Haley Barbour of Yazoo City was elected Mississippi’s 63rd governor on Nov. 4, 2003, in the largest turnout in a gubernatorial election in state history.
Since becoming governor he has focused on a variety of pressing issues. Most recently he has been instrumental in the recovery and rebuilding of the Gulf Coast and South Mississippi in the aftermath of the worst natural disaster in American history–Hurricane Katrina, which struck on Aug. 29, 2005.
After the hurricane, Gov. Barbour and First Lady Marsha Barbour worked tirelessly to ensure that Mississippians were well-informed of shelters, food supplies and other assistance available to counties and cities. During this chaotic time, the governor worked to unify local, state and federal relief efforts in order to provide as much help as quickly as possible to the victims of Hurricane Katrina.
Shortly after the storm hit, he created the Governor’s Commission on Recovery, Rebuilding, and Renewal to develop a broad vision designed to give local leaders access to ideas and information that will help them decide what their cities and neighborhoods will look like five, 10, or even 20 years from now. The Commission now has been folded into the Office of the Governor, where its work continues.
Early on in his administration, Gov. Barbour identified job creation as one of his top priorities. He led the fight against lawsuit abuse in Mississippi and his initiative, the Tort Reform Act of 2004, was hailed as the most comprehensive civil justice reform in the nation after it passed the Legislature. He also initiated and the legislature passed the largest overhaul of workforce development efforts in state history and doubled state funding for job training.
Gov. Barbour organized and the Legislature passed “Momentum Mississippi”–the state’s long-range economic development strategy. In his first year in office, Mississippi had the largest increase in net new jobs since 1999 and the largest increase in personal income since 1998.
Gov. Barbour’s public education initiative, known as UpGrade, was approved in the 2006 legislative session and heralded as Mississippi’s most comprehensive education reform legislation in almost 25 years. The new law rewards teacher and school performance, reduces state bureaucracy and strengthens discipline in Mississippi public schools. He also secured additional state funding in fiscal year 2007 for public education from K-12 through community colleges and the state’s universities and colleges.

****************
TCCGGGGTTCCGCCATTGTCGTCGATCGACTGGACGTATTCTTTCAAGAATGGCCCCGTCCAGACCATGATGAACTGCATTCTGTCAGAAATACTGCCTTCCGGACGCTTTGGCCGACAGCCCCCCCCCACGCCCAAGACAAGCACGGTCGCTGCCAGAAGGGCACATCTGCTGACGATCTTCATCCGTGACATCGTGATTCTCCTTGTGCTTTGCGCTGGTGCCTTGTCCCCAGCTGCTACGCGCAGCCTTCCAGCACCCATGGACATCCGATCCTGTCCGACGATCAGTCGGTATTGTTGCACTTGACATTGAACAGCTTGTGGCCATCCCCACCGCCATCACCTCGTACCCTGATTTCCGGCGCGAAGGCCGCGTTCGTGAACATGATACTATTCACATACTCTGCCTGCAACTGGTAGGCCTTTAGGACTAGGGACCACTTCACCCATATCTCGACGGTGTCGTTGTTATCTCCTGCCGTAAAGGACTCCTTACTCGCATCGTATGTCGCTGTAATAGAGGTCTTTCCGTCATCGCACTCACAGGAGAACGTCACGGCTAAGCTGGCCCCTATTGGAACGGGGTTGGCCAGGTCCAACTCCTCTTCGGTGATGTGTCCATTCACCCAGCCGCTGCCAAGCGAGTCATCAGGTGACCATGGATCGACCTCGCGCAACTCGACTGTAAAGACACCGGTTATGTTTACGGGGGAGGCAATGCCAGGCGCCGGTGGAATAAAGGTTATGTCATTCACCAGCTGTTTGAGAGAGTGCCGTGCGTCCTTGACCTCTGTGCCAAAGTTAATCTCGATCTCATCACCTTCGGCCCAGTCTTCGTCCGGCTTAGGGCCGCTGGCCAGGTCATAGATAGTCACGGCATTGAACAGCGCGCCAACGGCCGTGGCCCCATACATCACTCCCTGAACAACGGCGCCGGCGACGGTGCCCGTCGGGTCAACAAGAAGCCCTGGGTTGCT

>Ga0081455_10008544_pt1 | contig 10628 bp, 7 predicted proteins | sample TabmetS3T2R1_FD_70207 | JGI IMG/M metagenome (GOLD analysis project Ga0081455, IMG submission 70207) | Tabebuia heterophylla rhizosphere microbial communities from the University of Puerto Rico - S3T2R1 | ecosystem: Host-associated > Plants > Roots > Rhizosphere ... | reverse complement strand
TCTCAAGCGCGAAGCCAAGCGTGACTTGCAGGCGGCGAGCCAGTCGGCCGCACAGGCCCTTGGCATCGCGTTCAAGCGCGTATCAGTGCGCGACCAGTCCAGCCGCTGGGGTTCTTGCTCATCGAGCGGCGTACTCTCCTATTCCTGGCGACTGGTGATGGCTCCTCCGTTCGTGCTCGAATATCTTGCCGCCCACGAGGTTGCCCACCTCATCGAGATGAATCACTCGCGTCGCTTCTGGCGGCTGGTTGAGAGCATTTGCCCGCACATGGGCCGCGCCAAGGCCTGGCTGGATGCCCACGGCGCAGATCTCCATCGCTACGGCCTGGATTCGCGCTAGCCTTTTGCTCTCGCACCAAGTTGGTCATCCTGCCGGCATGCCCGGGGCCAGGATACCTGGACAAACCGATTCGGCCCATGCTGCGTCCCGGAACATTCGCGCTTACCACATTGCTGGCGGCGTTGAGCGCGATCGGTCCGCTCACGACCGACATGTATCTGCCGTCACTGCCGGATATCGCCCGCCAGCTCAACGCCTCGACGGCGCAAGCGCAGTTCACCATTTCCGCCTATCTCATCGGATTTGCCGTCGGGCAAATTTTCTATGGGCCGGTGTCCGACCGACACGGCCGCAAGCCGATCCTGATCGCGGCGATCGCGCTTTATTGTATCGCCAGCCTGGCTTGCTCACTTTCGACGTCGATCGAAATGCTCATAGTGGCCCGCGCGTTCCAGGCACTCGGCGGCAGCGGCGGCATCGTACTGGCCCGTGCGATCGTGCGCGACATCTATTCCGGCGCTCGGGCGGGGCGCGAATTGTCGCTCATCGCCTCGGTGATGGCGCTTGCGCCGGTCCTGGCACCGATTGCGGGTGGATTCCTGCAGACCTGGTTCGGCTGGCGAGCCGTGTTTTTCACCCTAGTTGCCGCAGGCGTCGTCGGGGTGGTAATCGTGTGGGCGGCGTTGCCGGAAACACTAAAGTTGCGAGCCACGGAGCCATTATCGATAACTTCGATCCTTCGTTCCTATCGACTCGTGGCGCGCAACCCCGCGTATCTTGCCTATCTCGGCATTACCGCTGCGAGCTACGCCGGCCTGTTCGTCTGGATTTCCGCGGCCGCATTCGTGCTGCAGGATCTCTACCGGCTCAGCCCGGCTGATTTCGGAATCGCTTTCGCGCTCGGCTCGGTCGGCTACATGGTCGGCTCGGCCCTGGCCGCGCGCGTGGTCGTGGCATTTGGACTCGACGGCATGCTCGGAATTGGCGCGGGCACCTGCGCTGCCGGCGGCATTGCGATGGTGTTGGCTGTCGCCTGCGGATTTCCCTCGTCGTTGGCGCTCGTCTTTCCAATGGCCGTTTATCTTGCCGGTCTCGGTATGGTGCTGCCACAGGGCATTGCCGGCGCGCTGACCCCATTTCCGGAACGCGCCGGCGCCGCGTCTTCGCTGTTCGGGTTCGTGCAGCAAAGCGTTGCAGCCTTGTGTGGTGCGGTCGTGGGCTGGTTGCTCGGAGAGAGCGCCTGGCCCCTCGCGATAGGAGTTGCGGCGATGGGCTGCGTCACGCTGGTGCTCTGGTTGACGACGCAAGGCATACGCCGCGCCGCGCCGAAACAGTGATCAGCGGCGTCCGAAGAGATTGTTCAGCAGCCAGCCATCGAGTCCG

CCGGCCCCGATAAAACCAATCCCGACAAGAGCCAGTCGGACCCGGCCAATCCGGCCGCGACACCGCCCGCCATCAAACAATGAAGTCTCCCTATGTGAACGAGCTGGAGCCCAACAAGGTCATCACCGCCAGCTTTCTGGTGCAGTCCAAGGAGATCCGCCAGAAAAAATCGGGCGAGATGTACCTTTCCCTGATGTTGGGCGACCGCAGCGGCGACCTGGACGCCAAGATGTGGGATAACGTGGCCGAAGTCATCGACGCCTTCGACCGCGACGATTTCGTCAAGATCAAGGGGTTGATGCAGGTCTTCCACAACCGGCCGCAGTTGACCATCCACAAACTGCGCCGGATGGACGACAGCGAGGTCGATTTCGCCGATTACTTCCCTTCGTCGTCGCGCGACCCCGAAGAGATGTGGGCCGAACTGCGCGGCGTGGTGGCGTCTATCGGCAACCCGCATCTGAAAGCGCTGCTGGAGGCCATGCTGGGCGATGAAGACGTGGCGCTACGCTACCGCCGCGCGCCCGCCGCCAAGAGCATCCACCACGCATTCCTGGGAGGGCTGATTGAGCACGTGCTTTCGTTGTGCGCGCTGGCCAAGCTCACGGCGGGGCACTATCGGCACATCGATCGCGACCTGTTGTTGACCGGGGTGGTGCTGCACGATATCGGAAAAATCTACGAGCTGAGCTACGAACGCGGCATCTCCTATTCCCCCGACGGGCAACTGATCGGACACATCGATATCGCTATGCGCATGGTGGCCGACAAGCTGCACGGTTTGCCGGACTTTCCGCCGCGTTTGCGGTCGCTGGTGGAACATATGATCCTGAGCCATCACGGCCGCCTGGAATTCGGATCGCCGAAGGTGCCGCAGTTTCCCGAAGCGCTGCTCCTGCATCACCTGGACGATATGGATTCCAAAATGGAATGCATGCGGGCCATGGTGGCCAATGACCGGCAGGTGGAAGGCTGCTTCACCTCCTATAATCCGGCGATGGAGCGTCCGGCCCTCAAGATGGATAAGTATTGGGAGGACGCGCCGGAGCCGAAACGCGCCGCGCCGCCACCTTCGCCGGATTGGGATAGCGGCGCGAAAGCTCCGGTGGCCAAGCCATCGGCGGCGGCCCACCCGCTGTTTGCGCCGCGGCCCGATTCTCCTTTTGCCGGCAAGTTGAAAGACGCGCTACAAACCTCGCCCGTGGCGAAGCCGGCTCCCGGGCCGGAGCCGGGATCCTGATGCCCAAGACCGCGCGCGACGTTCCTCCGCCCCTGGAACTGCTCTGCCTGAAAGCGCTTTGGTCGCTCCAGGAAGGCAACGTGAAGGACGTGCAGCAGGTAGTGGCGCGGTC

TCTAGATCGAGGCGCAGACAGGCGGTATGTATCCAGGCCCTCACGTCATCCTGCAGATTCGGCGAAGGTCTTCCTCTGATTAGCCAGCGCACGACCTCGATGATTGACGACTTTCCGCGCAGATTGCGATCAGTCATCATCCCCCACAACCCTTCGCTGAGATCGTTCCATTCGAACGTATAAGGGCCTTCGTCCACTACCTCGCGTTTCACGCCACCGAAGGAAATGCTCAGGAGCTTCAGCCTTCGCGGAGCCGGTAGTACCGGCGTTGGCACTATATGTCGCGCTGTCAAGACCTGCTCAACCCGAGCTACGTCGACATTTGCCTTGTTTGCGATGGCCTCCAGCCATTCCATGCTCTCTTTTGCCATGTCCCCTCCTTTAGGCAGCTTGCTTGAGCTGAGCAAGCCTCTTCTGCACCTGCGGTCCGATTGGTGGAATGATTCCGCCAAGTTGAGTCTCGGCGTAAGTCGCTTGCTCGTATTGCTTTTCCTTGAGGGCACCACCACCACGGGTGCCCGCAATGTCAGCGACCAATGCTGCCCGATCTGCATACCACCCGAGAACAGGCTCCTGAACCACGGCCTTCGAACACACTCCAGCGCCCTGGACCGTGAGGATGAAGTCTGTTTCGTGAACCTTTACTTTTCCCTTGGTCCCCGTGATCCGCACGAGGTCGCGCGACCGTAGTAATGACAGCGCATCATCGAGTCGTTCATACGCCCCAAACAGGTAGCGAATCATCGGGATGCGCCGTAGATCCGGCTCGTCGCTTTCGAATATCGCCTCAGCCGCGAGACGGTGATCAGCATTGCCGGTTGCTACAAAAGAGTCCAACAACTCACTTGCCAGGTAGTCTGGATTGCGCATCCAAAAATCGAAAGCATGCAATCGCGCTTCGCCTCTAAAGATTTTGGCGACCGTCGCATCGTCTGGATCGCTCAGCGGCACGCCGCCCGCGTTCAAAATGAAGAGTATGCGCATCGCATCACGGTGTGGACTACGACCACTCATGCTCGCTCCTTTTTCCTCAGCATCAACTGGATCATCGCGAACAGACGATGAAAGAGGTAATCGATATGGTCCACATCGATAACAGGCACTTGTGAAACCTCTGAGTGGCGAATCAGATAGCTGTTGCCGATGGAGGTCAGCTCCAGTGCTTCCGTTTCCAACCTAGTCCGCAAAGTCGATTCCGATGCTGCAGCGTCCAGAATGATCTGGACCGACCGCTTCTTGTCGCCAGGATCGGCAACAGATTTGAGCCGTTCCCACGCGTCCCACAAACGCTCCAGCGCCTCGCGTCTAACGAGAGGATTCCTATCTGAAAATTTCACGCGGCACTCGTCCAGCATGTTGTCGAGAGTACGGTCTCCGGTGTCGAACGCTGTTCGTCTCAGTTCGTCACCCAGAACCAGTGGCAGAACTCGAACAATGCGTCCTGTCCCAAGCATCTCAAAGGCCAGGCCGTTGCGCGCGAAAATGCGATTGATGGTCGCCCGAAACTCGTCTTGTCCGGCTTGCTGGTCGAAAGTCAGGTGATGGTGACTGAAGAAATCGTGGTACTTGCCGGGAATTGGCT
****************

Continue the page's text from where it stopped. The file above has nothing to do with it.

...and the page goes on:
In the area of law enforcement, Gov. Barbour has re-focused Mississippi on the fight against drugs by advocating tougher crystal meth laws and reorganizing the Mississippi Bureau of Narcotics. As a result, drug arrests are up 73 percent during his term.
Gov. Barbour has also led the fight to save Mississippi’s Medicaid program for truly needy recipients, emphasizing preventative care and implementing the strongest anti-fraud plan in the history of Mississippi Medicaid. Reforms are saving the state hundreds of millions of dollars.
Additionally, Gov. Barbour has worked to protect the unborn. He initiated and the Legislature passed six Pro-Life laws during 2004 that make Mississippi “the safest place in America for an unborn child,” according to national right-to-life organization, Americans United for Life.
Gov. Barbour founded and formerly served as chair and CEO of Barbour Griffith and Rogers, which Fortune magazine ranked the nation’s top lobbying firm.
From 1993 to January 1997, he served two terms as chairman of the Republican National Committee, including during the 1994 elections when Republicans won GOP control of both houses of Congress for the first time in 40 years and the number of Republican governors rose from 17 to 32.
In the mid-‘80’s, Gov. Barbour advised President Ronald Reagan for nearly two years as Director of the White House Office of Political Affairs.
Gov. Barbour received his law degree from Ole Miss in 1973. He and his wife Marsha have been married 33 years and have two adult sons, both of whom are married. On December 22, 2005, the Barbour’s first grandchild, Adyn Sterling Barbour, was born. Gov. Barbour is a deacon in the First Presbyterian Church of Yazoo City, where he has also taught Sunday school.
First Lady Marsha Barbour is an advocate for early childhood education and has embraced numerous projects that emphasize the importance of life-long learning.